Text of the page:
– Pastor Brandon’s article from the July 2017 Newsletter
William will be four years old this month! Wow, I don’t even understand how this happens. The time has gone by so fast, and it’s been an adventure.
I still remember the day when I finally stumped him. We were just getting into the stage where everything we said was followed by a “why?” from William, and of course, it was driving us crazy. At one point he did something he shouldn’t have, and I turned the tables. “Why did you do that?” I asked. He simply replied, “because.” “Because why?” I pressed further. He just looked at me, speechless, perplexed. I could see the gears turning in his head, but he couldn’t come up with anything to say in response. He even looked a little defeated as he accepted that I had won the moment.
Later that night, William once again did something that required questioning, and I eagerly took to the task, salivating at the chance to silence him again. “Why did you do that?” I asked. “Because,” he replied. “Ah, I’ve got him now,” I thought as I brought the hammer down: “Because why?” He paused for just a second, held a finger in the air, and triumphantly declared, “Because so!” He was so proud of himself, and all I could do was laugh. In the space of an afternoon, he had formulated a “successful” reply to my questioning.
For a while, “because so” was quite an effective phrase with him. He himself established it as the final answer, and we’ve used it against him. Whenever he asks “why,” we take the necessary steps to get to “because so,” and he usually accepts it without argument. When we say “because so,” that settles it in his mind, and he moves on.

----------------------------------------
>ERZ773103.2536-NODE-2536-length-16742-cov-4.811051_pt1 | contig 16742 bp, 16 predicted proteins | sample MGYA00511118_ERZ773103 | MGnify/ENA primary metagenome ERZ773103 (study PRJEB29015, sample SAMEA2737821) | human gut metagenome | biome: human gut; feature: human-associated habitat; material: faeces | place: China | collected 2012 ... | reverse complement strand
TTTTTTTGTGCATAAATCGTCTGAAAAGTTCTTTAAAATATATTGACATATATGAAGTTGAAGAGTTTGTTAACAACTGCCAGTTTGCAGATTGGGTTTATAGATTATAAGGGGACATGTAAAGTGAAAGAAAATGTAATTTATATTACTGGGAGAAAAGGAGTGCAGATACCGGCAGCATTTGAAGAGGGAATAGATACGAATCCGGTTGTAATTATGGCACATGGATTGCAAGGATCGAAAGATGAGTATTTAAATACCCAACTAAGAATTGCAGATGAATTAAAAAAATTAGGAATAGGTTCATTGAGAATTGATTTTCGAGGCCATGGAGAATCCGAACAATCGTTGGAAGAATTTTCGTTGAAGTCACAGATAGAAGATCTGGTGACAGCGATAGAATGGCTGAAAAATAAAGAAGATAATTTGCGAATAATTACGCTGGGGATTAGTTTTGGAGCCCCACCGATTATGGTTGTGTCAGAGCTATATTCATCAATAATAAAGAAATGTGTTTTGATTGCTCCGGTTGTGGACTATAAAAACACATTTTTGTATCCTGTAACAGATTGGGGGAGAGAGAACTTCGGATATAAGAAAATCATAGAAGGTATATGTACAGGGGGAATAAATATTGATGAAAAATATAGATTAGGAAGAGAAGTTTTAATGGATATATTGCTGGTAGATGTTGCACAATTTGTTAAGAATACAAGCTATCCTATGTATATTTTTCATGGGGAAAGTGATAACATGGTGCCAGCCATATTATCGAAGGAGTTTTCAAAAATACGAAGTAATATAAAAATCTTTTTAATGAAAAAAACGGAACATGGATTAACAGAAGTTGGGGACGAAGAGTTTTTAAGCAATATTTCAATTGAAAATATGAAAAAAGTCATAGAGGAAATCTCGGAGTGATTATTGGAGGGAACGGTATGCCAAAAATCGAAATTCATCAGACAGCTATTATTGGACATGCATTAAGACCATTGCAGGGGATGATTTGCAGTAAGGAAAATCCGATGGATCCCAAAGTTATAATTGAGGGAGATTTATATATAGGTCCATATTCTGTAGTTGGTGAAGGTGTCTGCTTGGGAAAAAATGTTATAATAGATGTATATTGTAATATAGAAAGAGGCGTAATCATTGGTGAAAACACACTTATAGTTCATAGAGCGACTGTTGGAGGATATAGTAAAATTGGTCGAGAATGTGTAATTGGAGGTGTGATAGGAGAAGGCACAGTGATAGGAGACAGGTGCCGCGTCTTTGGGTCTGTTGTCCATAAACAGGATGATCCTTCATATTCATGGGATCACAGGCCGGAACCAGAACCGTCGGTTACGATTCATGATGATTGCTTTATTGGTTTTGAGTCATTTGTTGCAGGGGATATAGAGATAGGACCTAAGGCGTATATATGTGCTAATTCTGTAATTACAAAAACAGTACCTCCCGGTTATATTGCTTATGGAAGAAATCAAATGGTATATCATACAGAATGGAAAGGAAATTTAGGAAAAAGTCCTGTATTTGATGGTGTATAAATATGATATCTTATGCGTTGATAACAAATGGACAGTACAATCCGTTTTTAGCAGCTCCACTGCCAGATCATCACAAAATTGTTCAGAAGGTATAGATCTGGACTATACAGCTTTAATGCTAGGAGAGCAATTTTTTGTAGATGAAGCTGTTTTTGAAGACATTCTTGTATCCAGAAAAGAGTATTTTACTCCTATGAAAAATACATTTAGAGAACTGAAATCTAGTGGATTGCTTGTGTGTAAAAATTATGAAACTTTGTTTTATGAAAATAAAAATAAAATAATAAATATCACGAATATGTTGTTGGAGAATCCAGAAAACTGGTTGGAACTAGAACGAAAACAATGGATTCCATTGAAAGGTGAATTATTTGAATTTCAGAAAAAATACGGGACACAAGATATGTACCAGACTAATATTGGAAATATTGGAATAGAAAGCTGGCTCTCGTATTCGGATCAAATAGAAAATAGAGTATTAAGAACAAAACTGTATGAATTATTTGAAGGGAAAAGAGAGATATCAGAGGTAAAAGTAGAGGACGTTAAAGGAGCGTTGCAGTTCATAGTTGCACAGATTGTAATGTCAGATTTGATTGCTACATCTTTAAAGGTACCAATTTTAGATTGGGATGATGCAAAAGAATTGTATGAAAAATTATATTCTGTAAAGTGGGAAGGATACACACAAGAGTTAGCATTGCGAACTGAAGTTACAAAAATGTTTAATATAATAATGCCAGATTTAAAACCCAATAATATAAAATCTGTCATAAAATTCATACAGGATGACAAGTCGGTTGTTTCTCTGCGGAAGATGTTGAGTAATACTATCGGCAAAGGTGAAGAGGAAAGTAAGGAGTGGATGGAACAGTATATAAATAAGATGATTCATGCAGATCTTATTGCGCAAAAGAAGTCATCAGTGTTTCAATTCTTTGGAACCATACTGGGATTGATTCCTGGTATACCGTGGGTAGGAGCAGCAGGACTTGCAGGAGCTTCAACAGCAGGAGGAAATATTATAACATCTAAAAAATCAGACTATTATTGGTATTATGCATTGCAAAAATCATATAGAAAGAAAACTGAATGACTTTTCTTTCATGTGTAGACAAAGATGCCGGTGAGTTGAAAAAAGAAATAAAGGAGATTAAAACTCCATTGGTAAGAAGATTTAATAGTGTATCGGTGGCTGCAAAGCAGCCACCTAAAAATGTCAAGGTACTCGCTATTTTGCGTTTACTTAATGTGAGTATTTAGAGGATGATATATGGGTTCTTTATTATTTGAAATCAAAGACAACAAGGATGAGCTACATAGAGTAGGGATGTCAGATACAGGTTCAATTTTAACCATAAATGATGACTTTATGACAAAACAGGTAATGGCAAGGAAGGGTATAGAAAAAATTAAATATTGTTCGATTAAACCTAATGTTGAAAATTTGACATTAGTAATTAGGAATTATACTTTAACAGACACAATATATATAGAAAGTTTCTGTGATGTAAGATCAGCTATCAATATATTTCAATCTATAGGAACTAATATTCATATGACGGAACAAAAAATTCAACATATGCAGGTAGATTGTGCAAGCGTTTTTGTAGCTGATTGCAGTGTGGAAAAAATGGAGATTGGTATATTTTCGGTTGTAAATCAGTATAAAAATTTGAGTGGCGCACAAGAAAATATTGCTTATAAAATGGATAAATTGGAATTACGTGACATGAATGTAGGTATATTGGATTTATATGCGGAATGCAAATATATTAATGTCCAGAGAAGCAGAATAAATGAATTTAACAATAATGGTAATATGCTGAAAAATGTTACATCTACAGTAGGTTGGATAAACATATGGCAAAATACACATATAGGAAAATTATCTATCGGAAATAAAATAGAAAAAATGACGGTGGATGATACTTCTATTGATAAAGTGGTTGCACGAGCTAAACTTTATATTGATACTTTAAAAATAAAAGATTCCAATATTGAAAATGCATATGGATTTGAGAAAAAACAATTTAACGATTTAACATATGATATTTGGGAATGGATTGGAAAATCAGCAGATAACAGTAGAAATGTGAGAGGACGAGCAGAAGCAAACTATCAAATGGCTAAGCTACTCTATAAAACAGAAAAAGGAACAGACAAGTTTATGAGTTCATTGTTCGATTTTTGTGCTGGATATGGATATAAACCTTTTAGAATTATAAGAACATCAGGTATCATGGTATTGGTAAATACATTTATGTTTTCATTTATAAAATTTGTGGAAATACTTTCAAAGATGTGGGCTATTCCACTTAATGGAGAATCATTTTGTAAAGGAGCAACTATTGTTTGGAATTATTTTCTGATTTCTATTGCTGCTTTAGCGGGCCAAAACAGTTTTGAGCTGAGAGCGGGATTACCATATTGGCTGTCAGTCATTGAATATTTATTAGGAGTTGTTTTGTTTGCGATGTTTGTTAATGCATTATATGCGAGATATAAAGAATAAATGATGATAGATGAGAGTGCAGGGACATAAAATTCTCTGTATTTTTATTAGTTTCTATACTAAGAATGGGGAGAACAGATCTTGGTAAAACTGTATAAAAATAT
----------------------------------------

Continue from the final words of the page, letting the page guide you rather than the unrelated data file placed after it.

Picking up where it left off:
Unfortunately, things have changed over the last two weeks, and his thinking has become a bit more sophisticated. Lately, when I say “because,” he replies authoritatively, “‘Because’ is not a reason!” Apparently, that’s a phrase mommy uses when she’s trying to get to bottom of something, and now, she has weaponized him!
They’re right, you know. “Because” is not a reason. With William, we constantly find ourselves trying to discern how to approach each situation. When he asks, “why?” there are times when “Because I said so” is the appropriate response. Mommy and Daddy know and under-stand some things that William can’t comprehend right now, and he has to learn to accept that we’re responsible for him and trust us to look after him even when he doesn’t understand.
On the other hand, there are plenty of things that we try to explain to him. Part of our job as parents is to prepare him for what’s ahead. Little by little, our goal is to teach him how to process things and think about life. We want him to learn how to think through the different situations in which he’ll find himself so that he can respond wisely. We try to model this for him the best we can because one day he’ll be making these decisions by himself.
This is especially true in the realm of faith. As he grows and we continue to teach him about God, our desire is that he develops his own relationship with his creator. We want him to know God for himself and grow in his personal walk with the Lord. If his faith is built solely on mom and dad’s, if he only believes because mom and dad said so, then that faith is almost sure to fail. That kind of faith will not sustain him in times of struggle, and difficulty, and hardship. Like the rest of us, he too will have to wrestle with the deep questions of life. While I’ll do my best to help him along, the only one who can truly satisfy is the almighty, all-loving, infinite God, and William will have to experience him for himself.
So, with this in mind, it’s time for me to ask a few questions. What do you believe? Why? (Allow me to gently remind you that “Because” is not a reason.) What difference does it make in your life? Is your faith built on what somebody else says, or do you own it? Parents, teachers, friends, pastors can all be a great help along the way, but when it comes down to it, do you believe simply because they say so? Or, do you believe because you’ve searched the Scriptures and heard the voice of the Lord calling you to walk in his deep, abiding love?
But in your hearts set apart Christ as Lord. Always be prepared to give an answer to everyone who asks you to give the reason for the hope that you have. But do this with gentleness and respect… (1 Peter 3:15)
Join us in Sunday School beginning July 16 as we begin a series on the foundations of the faith. What We Believe, Why, and What Difference Does It Make?
– Pastor Brandon